In a study conducted by Drs. R. Joseph Waddington and  Mark Berends, respectively from the University of Kentucky and the University of Notre Dame found that students switching from a public school to a public charter experience no differences in achievement. In the case where students switch to a private school using an Indiana voucher, students experienced annual loses of -0.09 SD in mathematics and -0.11 SD in English-Language Arts. Studens who switched to Catholic schools experienced losses of -0.18 SD in mathematics. (Waddington and Berends, 2016, #27765)

The Louisiana Scholarship program was studied by the Education Research Alliance for New Orleans. As with the Indiana study it also found consistently negative consequences for the academic performance of students using vouchers to attend private schools.  A student performing at the 50th percentile in math at a public school who then enrolled in a private school using a voucher saw his/her performance decline to the 34th percentile after one year. If the student was in the third, fourth, or fifth grade, the decline was to the 26th percentile. There were similar declines in reading, to the 46th percentile from the 50th. (Mills et al., 2016)

Finally, research funded by the voucher-friendly Walton Family Foundation and conducted by the Thomas B. Fordham Institute examined the Ohio EdChoice voucher program. The conclusion from the study was that “Students who use vouchers to attend private schools have fared worse academically compared to their closely matched peers attending public schools.” (Dynarski, 2016) & (Figlio and Karbownik, 2016, p. 39)

The three studies of voucher results in Indiana, Louisiana, and Ohio undercuts the assumption that is beneficial to students to move from a public to a private school.

It is a fact that since the decade of the nineties  public schools have been “under heavy pressure to improve test scores” something that private schools have not had to consider.  There is further evidence that public schools actually outperform private schools.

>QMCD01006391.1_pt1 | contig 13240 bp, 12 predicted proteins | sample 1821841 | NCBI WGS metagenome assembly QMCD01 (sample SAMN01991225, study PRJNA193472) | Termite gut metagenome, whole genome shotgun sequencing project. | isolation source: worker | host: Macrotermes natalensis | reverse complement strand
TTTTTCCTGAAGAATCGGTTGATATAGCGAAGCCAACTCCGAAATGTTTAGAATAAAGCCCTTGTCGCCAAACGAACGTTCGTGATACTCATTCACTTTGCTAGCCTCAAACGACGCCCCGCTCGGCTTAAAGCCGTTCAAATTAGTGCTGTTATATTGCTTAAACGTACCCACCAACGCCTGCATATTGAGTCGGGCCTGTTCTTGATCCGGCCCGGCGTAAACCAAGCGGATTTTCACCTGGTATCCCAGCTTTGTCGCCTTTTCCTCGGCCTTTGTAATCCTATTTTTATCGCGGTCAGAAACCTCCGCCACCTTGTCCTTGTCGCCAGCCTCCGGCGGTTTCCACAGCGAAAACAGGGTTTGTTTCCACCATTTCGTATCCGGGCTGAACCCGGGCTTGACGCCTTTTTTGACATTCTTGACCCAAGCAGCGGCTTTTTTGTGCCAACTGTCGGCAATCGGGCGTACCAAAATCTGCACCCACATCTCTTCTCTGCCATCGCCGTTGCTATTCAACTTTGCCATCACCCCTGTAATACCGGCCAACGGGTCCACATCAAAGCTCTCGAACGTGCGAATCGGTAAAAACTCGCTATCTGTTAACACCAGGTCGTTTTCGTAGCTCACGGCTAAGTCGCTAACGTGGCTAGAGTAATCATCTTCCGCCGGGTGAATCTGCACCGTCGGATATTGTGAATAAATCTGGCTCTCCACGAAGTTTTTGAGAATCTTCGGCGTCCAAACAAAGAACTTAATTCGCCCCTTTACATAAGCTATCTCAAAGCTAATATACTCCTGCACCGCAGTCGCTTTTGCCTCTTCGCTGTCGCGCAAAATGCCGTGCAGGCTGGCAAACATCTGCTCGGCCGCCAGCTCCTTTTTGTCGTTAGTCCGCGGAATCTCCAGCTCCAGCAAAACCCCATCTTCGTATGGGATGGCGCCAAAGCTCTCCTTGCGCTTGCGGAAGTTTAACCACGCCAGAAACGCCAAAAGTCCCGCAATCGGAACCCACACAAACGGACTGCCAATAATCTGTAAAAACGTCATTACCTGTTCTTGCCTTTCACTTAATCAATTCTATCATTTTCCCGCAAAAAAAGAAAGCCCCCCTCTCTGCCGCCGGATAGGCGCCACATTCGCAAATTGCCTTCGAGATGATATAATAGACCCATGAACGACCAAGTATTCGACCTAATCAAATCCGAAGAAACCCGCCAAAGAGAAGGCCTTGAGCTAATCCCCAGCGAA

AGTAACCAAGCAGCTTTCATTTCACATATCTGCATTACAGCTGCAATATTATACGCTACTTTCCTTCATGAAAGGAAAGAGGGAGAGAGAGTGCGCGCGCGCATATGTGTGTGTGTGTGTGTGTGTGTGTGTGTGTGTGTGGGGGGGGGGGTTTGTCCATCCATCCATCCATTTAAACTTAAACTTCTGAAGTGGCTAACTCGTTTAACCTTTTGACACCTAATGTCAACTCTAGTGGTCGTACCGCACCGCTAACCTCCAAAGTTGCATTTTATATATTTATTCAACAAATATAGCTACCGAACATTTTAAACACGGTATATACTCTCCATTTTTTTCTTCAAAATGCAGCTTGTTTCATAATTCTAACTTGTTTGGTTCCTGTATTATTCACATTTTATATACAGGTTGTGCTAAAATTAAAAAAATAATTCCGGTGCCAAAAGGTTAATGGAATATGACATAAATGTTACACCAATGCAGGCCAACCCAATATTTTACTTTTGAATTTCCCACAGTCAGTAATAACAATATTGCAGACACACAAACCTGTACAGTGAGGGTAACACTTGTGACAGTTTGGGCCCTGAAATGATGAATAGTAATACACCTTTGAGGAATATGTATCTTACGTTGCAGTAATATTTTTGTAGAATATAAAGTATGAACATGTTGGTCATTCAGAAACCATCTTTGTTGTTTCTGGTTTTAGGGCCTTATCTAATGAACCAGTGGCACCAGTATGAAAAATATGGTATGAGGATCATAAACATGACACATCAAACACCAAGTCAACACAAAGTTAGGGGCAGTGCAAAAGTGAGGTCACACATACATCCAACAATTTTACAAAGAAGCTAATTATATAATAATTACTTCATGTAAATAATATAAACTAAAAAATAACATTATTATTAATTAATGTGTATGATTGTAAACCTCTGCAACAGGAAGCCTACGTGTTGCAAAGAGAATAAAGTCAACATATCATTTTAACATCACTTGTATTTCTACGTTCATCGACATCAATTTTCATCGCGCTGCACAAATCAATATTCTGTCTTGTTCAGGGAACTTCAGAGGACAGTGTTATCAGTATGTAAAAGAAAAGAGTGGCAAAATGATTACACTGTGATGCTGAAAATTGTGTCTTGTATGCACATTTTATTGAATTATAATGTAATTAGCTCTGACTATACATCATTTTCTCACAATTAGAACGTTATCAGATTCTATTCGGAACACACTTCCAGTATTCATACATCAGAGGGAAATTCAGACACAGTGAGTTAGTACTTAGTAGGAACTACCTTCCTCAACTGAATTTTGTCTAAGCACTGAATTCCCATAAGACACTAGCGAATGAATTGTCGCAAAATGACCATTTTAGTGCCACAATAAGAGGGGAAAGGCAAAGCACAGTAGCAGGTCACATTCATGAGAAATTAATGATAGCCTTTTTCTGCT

In a NAEP funded study of NAEP mathematics scores, Lubienski & Lubienski (2006) found that when demographics and location were controlled, public schools “significantly out-scored Catholic schools by over 7 points in 4th grade math, and almost 4 points in 8th grade. math. Of private school types studied…the fastest growing segment of the private school sector, conservative Christian schools, were also the lowest performing, trailing public schools by more than 10 points at grades 4 and 8.” (Lubienski and Lubienski, 2006, p.4)  Note: the public schools in both Ohio and Indiana public schools performed above the national average on the most recent NAEP for fourth grade reading and mathematics.

The mixed results in earlier research on vouchers and the fairly unequivocal results of three studies described above pose interesting questions for both policymakers and parents to consider.


Dynarski, M. (2016). On negative effects of vouchers. Economic Studies at Brookings: Evidence Speaks Reports, 1(48). Retrieved from https://www.brookings.edu/research/on-negative-effects-of-vouchers/

Figlio, David (2016) Evaluation of Ohio’s EdChoice Scholarship Program: Selection, Competition, and Performance Effects retrieved from https://edex.s3-us-west-2.amazonaws.com/publication/pdfs/FORDHAM%20Ed%20Choice%20Evaluation%20Report_online%20edition.pdf

Lubienski, C., & Lubienski, S. T. (2006). Charter, Private, Public Schools and Academic Achievement: New Evidence from NAEP Mathematics Data. National Center for the Study of Privatization in Education. Retrieved from http://nepc.colorado.edu/files/EPRU-0601-137-OWI%5B1%5D.pdf

Mills, J., N., Egalite, A. J., & Wolf, P. J. (2016). Education Alliance for New Orleans. Retrieved from http://educationresearchalliancenola.org/files/publications/ERA-Policy-Brief-Public-Private-School-Choice-160218.pdf

Waddington, R. J., & Berends, M. (2016). School Choice in Indianapolis: Effects of Charter, Magnet, Private, and Traditional Public Schools. Education Finance and Policy. doi:doi:10.1162/EDFP_a_00225


school choice, vouchers, private schools, Indiana, Ohio, Louisiana, test scores, parochial schools, types of private schools